54

If I wanted to create a string which is guaranteed not to represent a filename, I could put one of the following characters in it on Windows:

\ / : * ? | < >

e.g.

this-is-a-filename.png

?this-is-not.png

Is there any way to identify a string as 'not possibly a file' on Linux?

  • Pretty sure '/' at the very least is disallowed (or would be a complete PITA if it wasn't) – Matthew Scharley Aug 21 '09 at 9:56
  • 2
    char *str="foo/bar"; might very well represent a file though – nos Aug 21 '09 at 11:36
46

There are almost no restrictions - apart from '/' and '\0', you're allowed to use anything. However, some people think it's not a good idea to allow this much flexibility.

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  • 5
    + it may depend on the file system being used. – Michael Krelin - hacker Aug 21 '09 at 10:21
  • 3
    I actually think at least some filesystem may support NUL. – Camilo Martin Jan 19 '14 at 7:11
  • 2
    Anecdotal - I've dealt with a nightmare of filenames including \0, it made xargs -0 barf – Peter R Sep 23 '16 at 12:54
  • 2
    So . and .. are legal filenames? – mgutt Feb 5 '17 at 12:52
  • 1
    Could you refer to some autoritative reference confirming that / and \0 are the only one forbidden characters?. – Jaime Hablutzel Aug 24 at 22:21
19

An empty string is the only truly invalid path name on Linux, which may work for you if you need only one invalid name. You could also use a string like "///foo", which would not be a canonical path name, although it could refer to a file ("/foo"). Another possibility would be something like "/dev/null/foo", since /dev/null has a POSIX-defined non-directory meaning. If you only need strings that could not refer to a regular file you could use "/" or ".", since those are always directories.

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  • 2
    ➕1 Very clever, thinking of /dev/null/ as a directory! – L0j1k Apr 26 '18 at 14:50
-3

I personally find that a lot of the time the problem is not Linux but the applications one is using on Linux.

Take for example Amarok. Recently I noticed that certain artists I had copied from my Windows machine where not appearing in the library. I check and confirmed that the files were there and then I noticed that certain characters in the folder names (Named for the artist) were represented with a weird-looking square rather than an actual character.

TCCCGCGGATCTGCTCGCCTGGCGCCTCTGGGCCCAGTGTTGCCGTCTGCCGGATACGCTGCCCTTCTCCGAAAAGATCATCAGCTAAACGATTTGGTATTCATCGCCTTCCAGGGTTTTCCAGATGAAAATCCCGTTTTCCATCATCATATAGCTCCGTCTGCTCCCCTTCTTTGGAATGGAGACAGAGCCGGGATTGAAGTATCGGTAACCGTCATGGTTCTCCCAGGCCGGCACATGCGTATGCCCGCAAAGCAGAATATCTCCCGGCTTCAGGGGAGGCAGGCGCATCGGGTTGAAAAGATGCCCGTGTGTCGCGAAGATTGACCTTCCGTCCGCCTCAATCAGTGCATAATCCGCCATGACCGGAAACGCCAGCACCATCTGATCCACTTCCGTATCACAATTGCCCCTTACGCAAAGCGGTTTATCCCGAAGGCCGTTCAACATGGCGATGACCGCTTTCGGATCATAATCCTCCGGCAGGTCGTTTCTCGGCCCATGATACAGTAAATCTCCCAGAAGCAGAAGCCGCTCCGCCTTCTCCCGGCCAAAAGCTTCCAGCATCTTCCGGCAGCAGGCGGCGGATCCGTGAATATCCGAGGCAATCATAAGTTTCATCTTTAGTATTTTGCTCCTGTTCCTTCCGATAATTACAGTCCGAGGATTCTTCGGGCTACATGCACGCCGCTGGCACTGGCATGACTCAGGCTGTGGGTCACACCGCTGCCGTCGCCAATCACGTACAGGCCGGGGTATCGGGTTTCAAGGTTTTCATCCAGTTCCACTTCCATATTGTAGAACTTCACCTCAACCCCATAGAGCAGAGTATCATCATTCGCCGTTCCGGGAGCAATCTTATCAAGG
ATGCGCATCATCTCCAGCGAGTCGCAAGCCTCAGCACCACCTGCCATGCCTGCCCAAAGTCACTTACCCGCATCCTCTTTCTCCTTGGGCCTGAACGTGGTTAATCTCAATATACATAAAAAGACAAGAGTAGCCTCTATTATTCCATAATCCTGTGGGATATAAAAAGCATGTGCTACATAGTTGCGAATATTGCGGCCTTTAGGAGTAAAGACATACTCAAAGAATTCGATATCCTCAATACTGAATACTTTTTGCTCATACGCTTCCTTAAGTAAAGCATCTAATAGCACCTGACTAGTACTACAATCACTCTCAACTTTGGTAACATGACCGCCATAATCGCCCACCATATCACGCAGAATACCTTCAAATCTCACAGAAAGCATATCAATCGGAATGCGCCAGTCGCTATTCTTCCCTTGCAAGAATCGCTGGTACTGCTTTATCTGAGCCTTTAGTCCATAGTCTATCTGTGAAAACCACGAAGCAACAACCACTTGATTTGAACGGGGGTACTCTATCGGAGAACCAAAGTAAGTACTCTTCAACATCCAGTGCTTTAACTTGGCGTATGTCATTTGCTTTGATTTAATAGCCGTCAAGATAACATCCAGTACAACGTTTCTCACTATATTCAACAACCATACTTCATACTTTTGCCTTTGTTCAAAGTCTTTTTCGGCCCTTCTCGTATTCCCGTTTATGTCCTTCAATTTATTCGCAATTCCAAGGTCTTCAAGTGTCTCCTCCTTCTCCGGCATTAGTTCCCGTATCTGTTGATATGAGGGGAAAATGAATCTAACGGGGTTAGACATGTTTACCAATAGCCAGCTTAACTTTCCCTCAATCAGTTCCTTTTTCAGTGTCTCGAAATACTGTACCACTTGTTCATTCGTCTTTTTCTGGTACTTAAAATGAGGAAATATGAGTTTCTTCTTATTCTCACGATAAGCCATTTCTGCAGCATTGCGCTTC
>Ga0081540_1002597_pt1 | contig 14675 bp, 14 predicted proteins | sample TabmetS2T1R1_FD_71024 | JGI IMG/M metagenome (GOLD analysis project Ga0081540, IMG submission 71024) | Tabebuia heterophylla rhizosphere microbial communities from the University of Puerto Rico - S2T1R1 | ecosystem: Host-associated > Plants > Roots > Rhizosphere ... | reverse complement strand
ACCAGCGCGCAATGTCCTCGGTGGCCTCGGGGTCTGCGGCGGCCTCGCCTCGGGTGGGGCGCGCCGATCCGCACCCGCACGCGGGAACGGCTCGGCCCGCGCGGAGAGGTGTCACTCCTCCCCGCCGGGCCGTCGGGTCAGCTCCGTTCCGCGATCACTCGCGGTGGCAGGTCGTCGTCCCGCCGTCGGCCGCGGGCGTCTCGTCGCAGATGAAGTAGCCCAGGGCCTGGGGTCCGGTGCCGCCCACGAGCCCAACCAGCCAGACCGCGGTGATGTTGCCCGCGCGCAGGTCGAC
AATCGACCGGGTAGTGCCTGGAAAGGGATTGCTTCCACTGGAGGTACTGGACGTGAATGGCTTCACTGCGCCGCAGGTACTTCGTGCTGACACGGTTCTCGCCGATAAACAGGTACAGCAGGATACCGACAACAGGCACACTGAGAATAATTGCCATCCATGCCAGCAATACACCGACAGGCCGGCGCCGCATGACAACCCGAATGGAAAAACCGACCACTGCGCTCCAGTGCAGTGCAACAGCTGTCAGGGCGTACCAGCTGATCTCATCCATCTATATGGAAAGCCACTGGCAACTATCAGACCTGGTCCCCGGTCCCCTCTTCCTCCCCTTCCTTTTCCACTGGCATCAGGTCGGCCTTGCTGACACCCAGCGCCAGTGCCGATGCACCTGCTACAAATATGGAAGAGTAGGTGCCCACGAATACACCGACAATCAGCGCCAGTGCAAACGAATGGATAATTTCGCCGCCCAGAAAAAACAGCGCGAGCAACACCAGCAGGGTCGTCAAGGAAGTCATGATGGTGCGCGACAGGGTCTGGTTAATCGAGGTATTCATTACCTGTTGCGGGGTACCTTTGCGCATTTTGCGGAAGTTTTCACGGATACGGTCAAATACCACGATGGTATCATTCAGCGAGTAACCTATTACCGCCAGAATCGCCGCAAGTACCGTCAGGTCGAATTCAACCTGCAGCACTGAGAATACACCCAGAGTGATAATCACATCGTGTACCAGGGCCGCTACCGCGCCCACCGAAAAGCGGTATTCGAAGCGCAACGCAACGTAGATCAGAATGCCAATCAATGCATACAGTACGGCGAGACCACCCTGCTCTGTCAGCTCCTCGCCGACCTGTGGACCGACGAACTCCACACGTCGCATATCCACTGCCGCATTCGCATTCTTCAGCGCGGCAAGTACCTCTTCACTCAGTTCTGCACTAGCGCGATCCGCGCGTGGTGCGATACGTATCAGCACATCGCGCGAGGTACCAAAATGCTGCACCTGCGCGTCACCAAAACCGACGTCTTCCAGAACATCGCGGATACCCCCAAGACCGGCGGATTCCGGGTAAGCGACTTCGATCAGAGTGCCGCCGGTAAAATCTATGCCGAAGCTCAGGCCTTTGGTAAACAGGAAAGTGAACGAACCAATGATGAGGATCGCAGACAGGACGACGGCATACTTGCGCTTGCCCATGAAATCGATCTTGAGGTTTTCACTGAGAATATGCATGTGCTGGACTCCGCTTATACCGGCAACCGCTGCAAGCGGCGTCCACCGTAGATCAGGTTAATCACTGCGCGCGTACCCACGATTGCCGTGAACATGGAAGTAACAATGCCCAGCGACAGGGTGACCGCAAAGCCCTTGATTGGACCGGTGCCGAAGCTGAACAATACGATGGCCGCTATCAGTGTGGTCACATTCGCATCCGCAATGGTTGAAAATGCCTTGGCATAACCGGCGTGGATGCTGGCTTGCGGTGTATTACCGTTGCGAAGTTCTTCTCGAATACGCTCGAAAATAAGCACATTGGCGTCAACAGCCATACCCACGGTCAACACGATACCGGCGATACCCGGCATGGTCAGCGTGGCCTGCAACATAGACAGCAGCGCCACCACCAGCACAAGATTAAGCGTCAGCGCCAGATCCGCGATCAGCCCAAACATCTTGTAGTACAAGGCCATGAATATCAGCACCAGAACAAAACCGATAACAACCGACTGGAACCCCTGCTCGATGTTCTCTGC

In a shell terminal the filenames look even stranger: /Music/Albums/Einst$'\374'rzende\ Neubauten is an example of how strange.

While these files were definitely there, Amarok could not see them for some reason. I was able to use some shell trickery to rename them to sane versions which I could then re-name with ASCII-only characters using Musicbrainz Picard. Unfortunately, Picard was also unable to open the files until I renamed them, hence the need for a shell script.

Overall this a a tricky area and it seems to get very thorny if you are trying to synchronise a music collection between Windows and Linux wherein certain folder or file names contain funky characters.

The safest thing to do is stick to ASCII-only filenames.

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  • 1
    This doesn't address the question I'm afraid. – Mat May 16 '14 at 12:53
  • I disagree. Technically the NTFS file system supports all kinds of cool features that the primary "application" that uses it (Windows) does not consider valid or use. – OOPMan Jun 12 '14 at 13:44
  • it sounds like your Windows box used a different encoding than your linux locale. as long as your filenames are encoded using the same encoding as your locale, you should be fine using wide chars, although you're right that it's safer to use ascii. – sig_seg_v Mar 6 '16 at 20:41

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